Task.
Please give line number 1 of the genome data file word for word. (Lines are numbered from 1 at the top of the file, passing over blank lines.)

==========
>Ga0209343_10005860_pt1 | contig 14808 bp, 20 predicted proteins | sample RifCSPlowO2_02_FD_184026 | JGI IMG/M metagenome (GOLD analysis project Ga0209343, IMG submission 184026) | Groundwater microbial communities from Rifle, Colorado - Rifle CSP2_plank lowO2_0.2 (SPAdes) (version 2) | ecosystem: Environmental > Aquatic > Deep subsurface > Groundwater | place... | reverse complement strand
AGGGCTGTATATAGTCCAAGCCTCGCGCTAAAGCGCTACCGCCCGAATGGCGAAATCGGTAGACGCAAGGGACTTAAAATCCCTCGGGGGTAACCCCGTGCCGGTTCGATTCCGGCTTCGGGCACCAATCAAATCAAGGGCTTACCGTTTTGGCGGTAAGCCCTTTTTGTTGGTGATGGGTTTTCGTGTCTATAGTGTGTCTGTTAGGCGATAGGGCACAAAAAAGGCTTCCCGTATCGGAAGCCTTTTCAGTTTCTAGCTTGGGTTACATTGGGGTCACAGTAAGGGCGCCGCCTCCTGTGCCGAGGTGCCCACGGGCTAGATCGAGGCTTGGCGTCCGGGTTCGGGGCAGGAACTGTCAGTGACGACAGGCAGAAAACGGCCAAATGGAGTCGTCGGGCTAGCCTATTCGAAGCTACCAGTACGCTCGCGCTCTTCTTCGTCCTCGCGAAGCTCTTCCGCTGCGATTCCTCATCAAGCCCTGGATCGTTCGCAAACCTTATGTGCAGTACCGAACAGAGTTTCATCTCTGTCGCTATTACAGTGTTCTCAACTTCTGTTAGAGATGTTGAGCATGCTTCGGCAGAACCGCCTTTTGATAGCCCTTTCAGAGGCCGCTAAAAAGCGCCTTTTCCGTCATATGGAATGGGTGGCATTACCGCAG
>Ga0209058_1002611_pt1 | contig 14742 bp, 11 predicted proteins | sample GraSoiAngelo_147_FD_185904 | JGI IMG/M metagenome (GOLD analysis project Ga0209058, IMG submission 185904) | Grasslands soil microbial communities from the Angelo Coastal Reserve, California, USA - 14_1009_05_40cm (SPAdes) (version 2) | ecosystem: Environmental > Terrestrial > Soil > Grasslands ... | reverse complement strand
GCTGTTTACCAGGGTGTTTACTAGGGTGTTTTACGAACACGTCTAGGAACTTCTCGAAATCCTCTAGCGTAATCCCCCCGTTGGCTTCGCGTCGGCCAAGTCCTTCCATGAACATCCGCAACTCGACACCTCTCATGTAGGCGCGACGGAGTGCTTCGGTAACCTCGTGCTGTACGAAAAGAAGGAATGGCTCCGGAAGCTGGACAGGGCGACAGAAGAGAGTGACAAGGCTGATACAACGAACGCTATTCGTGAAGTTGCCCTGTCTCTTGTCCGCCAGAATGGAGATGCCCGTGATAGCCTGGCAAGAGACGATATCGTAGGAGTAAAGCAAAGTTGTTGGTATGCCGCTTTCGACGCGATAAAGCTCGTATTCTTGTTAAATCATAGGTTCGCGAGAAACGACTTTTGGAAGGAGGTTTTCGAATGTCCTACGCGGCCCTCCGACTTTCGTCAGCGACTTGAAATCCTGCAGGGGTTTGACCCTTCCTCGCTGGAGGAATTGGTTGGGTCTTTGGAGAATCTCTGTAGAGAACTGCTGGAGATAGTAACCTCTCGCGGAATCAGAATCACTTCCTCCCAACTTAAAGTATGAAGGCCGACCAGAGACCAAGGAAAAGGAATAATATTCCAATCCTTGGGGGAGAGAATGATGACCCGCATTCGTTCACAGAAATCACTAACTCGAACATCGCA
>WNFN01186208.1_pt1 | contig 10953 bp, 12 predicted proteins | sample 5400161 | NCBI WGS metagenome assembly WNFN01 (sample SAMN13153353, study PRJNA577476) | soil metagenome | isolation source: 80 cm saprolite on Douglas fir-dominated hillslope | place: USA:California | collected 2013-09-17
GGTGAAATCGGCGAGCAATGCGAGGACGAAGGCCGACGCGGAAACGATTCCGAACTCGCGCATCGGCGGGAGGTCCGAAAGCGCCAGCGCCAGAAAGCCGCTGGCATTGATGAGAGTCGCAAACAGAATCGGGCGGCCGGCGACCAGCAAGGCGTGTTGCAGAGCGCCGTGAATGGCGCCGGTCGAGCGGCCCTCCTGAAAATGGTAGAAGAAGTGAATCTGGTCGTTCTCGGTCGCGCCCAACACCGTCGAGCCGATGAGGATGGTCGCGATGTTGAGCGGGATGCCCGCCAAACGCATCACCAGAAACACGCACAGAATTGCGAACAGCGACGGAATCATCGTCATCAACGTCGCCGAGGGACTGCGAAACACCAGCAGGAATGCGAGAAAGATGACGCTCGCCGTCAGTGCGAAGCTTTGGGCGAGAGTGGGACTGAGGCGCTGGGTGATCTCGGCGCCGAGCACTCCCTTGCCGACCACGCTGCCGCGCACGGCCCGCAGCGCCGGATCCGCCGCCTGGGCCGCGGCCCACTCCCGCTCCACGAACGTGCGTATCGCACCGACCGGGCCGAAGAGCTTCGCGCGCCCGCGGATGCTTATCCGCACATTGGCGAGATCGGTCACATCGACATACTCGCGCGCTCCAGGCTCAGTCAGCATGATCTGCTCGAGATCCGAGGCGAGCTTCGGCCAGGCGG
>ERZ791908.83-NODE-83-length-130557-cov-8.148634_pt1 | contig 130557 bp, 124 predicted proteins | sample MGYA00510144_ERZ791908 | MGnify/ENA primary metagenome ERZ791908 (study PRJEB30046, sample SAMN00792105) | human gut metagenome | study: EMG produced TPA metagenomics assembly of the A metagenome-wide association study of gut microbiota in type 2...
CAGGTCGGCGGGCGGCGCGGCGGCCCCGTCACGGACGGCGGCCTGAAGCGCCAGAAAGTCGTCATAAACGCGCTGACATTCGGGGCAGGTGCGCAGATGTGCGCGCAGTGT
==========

>Ga0209343_10005860_pt1 | contig 14808 bp, 20 predicted proteins | sample RifCSPlowO2_02_FD_184026 | JGI IMG/M metagenome (GOLD analysis project Ga0209343, IMG submission 184026) | Groundwater microbial communities from Rifle, Colorado - Rifle CSP2_plank lowO2_0.2 (SPAdes) (version 2) | ecosystem: Environmental > Aquatic > Deep subsurface > Groundwater | place... | reverse complement strand